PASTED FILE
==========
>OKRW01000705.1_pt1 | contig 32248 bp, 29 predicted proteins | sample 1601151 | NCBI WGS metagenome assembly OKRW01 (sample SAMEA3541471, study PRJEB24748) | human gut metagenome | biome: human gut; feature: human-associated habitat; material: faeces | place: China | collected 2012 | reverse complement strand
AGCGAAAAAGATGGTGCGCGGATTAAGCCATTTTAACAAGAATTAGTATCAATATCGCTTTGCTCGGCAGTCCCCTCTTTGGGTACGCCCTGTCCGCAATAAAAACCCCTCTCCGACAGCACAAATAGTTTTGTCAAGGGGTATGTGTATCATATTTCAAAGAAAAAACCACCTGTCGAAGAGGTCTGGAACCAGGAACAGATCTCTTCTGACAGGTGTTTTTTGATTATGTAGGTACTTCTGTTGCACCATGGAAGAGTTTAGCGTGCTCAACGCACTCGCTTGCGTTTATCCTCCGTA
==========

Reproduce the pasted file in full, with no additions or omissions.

>OKRW01000705.1_pt1 | contig 32248 bp, 29 predicted proteins | sample 1601151 | NCBI WGS metagenome assembly OKRW01 (sample SAMEA3541471, study PRJEB24748) | human gut metagenome | biome: human gut; feature: human-associated habitat; material: faeces | place: China | collected 2012 | reverse complement strand
AGCGAAAAAGATGGTGCGCGGATTAAGCCATTTTAACAAGAATTAGTATCAATATCGCTTTGCTCGGCAGTCCCCTCTTTGGGTACGCCCTGTCCGCAATAAAAACCCCTCTCCGACAGCACAAATAGTTTTGTCAAGGGGTATGTGTATCATATTTCAAAGAAAAAACCACCTGTCGAAGAGGTCTGGAACCAGGAACAGATCTCTTCTGACAGGTGTTTTTTGATTATGTAGGTACTTCTGTTGCACCATGGAAGAGTTTAGCGTGCTCAACGCACTCGCTTGCGTTTATCCTCCGTA